RFP: A 'Food as Medicine' MoonshotOctober 31, 2022
The U.S Sick-care system is on a seemingly un-escapable upwards cost spiral, with no end in sight. Underlying most of the diseases of modernity (metabolic syndrome, heart disease and stroke etc) are all linked to poor nutrition for which the exponentially increasing costs to our healthcare system are a downstream consequence.
Personalized / Precision / Individualized nutrition is on the rise. Consumers want nutritious food delivered that doesn't sacrifice on convenience or taste. Traditional programs like Jenny Craig cost $20-$30/day but don't provide delicious or nutritious food. By comparison, plated and blue apron are ~$10/serving.
By solving for the food trilemma of quality/cost/convenience - we’ll see a step function improvement in patient nutrition when healthy, fully prepared meals can be delivered cheaply with minimal work needed from the consumer (bonus points if the food fits into a familiar taste profile the patient is used to).
Because most Americans eat fast food 1-3 times a week, in order to have any sort of impact, at scale, a solution will need to compete head-to-head with the fast-food industry, and win:
- ⅓ of Americans are eating fast food on any given day.
- People ages 20-39 years old eat the most fast food on any given day.
- Men consume more fast food than women.
- 83% of American families eat at fast food restaurants at least once a week.
- The average American household spends 10% of their annual income on fast food.
- People who earn more money tend to eat more fast food than those who earn lower incomes.
- Lunchtime is the most popular time to eat fast food.
- 34% of children eat fast food on any given day.
- Regular consumption of fast food increases your risks for obesity, heart disease, type 2 diabetes & depression.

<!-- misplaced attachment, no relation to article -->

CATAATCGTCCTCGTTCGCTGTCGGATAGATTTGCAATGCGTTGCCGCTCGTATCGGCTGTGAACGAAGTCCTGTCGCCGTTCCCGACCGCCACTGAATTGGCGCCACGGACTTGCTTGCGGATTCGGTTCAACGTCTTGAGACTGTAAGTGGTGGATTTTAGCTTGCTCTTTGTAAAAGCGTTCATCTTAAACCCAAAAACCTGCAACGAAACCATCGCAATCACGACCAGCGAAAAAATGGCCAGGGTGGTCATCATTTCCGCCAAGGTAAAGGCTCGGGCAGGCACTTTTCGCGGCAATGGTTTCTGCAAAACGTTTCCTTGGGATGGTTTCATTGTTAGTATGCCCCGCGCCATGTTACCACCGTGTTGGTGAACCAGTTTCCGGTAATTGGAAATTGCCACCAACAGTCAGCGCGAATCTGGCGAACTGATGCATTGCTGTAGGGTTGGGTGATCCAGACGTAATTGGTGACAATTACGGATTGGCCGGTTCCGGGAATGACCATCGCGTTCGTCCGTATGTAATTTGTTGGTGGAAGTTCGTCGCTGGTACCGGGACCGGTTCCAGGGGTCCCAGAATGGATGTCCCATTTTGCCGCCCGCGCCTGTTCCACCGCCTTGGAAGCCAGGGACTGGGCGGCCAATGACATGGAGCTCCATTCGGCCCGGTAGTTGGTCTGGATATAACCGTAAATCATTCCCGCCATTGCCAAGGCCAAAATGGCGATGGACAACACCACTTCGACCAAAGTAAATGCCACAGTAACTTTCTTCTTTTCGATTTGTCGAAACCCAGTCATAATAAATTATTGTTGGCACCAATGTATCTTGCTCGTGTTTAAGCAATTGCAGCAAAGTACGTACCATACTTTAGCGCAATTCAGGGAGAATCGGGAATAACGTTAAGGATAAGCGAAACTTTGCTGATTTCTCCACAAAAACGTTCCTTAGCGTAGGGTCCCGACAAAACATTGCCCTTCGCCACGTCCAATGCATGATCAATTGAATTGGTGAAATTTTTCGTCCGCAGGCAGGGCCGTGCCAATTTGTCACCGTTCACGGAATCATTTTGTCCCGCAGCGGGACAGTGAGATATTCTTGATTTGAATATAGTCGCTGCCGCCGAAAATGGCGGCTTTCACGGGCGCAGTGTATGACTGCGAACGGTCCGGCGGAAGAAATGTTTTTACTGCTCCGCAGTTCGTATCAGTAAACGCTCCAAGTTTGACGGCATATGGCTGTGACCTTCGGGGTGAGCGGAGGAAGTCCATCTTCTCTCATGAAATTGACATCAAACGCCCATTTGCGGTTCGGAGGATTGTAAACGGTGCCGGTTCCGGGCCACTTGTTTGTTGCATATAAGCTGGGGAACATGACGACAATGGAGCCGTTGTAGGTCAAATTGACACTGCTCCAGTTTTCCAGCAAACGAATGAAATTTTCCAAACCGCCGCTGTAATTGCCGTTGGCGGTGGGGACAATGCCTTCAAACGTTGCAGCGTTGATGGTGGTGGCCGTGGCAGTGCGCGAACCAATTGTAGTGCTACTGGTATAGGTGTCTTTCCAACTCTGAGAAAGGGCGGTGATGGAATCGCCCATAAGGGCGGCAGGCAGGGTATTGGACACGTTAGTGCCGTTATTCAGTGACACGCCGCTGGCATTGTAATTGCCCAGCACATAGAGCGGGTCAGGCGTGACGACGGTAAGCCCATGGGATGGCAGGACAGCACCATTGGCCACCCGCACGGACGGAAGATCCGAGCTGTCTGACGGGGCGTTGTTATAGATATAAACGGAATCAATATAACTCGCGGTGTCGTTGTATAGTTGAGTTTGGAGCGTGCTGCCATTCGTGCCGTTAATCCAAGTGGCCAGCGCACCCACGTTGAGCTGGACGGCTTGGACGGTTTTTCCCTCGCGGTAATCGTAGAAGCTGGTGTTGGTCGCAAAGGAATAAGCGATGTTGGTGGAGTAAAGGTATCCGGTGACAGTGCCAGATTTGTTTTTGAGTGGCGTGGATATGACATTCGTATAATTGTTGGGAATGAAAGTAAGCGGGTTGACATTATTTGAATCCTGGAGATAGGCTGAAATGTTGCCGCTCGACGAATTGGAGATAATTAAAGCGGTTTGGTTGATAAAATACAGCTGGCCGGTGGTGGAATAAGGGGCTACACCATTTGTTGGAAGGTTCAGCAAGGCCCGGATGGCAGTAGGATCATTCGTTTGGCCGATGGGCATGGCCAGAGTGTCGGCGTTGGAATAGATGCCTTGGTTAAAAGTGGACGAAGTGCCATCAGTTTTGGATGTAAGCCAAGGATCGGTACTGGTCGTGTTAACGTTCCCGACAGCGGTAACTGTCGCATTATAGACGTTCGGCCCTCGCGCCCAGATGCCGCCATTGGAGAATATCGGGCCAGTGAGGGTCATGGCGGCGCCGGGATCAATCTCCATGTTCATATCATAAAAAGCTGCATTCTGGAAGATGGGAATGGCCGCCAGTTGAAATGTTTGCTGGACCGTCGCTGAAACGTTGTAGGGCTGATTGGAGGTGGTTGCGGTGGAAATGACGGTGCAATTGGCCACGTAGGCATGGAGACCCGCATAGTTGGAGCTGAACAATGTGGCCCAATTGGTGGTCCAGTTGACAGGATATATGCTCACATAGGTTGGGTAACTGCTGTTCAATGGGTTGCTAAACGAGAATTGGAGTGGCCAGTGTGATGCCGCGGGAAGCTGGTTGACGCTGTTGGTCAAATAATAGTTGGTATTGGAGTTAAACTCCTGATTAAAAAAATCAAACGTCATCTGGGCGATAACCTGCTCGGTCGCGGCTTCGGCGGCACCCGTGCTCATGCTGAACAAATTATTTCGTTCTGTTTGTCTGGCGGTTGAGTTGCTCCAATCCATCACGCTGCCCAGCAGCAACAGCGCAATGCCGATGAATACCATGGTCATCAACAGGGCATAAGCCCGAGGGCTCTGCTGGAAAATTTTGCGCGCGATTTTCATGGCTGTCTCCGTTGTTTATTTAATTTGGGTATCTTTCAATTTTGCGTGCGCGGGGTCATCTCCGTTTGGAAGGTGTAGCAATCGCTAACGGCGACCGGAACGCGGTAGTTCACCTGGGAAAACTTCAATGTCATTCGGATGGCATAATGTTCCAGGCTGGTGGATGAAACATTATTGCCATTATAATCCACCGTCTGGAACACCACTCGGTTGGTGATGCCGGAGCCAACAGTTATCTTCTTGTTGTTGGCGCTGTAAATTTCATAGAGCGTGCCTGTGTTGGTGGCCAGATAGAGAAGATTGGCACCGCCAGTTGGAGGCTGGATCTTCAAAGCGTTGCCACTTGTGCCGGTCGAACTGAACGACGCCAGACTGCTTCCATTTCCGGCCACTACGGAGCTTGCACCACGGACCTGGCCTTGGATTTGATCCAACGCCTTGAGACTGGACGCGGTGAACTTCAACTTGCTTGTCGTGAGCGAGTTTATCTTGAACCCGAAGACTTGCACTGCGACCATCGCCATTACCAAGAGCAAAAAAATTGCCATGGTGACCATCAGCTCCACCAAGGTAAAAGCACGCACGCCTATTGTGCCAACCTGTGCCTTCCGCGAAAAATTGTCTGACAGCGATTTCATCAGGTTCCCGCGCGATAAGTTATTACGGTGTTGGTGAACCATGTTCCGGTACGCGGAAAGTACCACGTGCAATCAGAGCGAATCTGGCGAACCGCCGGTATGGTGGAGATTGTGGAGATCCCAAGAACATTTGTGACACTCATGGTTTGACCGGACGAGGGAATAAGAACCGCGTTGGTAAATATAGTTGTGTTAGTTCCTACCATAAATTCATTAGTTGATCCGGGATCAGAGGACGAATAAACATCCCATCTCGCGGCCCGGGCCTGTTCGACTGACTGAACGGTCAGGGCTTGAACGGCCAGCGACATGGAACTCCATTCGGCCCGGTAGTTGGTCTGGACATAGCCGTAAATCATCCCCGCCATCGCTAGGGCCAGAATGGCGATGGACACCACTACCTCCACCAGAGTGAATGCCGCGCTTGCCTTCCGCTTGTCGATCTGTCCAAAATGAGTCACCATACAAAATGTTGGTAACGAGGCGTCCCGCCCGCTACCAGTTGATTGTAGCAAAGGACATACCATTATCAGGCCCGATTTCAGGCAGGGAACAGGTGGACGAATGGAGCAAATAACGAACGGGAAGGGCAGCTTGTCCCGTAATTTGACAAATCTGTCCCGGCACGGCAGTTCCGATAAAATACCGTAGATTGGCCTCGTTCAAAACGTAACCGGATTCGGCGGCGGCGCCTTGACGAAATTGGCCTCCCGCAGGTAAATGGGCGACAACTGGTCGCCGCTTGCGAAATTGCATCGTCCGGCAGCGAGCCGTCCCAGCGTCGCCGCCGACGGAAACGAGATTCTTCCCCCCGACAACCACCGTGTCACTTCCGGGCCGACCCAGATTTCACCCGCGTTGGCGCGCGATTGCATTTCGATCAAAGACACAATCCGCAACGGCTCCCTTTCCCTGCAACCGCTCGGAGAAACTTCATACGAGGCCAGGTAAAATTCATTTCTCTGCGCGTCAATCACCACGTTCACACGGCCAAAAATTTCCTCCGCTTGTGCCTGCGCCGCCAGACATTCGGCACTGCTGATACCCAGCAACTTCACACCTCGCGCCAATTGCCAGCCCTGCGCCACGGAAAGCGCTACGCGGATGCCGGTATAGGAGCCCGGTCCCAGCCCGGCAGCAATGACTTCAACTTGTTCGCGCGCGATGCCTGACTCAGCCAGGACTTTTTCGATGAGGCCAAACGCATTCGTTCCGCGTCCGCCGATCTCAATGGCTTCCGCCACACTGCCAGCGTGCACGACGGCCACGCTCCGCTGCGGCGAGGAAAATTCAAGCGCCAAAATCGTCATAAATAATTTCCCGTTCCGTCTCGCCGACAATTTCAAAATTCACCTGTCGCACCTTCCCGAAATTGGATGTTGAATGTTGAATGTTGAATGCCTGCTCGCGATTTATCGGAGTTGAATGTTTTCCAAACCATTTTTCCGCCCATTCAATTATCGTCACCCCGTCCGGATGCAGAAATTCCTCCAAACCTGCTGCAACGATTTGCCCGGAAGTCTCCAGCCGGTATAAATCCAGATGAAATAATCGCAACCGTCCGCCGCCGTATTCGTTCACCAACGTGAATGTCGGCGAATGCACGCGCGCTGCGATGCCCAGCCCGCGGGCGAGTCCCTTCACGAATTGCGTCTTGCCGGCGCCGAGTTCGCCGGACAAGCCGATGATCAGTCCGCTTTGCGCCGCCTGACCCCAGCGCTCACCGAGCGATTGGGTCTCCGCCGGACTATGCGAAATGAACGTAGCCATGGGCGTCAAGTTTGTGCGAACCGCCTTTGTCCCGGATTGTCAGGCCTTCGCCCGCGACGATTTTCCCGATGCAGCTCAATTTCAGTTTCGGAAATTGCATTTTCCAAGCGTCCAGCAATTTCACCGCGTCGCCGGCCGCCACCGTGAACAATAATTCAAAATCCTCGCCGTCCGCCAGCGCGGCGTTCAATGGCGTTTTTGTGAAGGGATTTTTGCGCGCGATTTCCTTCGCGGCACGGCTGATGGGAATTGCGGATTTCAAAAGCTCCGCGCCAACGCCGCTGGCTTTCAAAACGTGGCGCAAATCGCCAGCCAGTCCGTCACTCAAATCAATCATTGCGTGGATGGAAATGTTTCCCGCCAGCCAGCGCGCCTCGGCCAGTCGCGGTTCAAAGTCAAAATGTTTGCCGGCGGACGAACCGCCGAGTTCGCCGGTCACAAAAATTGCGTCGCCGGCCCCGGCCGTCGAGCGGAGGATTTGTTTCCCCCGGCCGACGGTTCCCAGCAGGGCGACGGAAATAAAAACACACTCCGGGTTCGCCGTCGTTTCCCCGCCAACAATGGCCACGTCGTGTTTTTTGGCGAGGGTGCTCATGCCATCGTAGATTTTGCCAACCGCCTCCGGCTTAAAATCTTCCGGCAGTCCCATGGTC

- Regular fast food consumption increases 2.2% every year.
- McDonald’s is still the most popular restaurant in the fast food industry with $130.4 Billion spent there worldwide in 2019.
A problem with dietitians is that many don’t try to work within cultural nuances. Suddenly throwing someone into a totally new flavor profile or type of food requires really drastic changes not only to the patient’s diet, but the entire family that’s eating as well. There’s a good New York Times article about this, but what was pretty stark when looking at the data is how dietitians skew predominantly white. Food is one of the cornerstones of most cultures, so making it easier to transition into healthy habits by swapping out ingredients within existing recipes a patient already makes or slowly introducing new meals with similar flavor profiles might increase adherence and make the transition easier. Yes, if you replace paneer with tofu you’ll get a lot of angry South Asian families yelling at you, but that’s still an easier transition than throwing wilted kale in the mix.
They are not sustainable, so trying to attempt to solve the problem with yet another diet program is not going to move the needle. Any solution to the problem of poor nutrition will need to likely be at least as cost-effective, at least as convenient, at least as tasty and ideally much more nutritious than the next meal you are going to consume.
Potential partners to leverage.
- Cloud Kitchen
In 2021, certain Medicare Advantage plans started paying for health meals. This could provide a catalyst alongside other Medicaid-based programs which are coming online in the next few years to get a tailwind behind your effort.
What could actually solve the problem of poor nutrition, at scale?
- A breakthrough innovation in food science, to drive healthier, cheaper and more convenient food choices that are shelf-stable or easily stackable at the grocery store and manufacturable at scale (these usually compromise on nutrition and taste).
- A major distribution or ag-tech breakthrough which allows for healthy food to be produced in a decentralized network of local farms and self-farming operations.
- A digital therapeutic / CBT, which is able to somehow train the average fast-food loving consumer to eat well.
- Massive subsidies for healthy foods by health-plans (payers). I worry that they won't have the proper incentives to do this, given they benefit indirectly from rising healthcare costs, since their profit margins are effectively capped at 20%*
- Some combination of 1-4.
- In the simplest terms, the 80/20 rule requires that insurance companies spend at least 80 percent of the premiums they collect on medical claims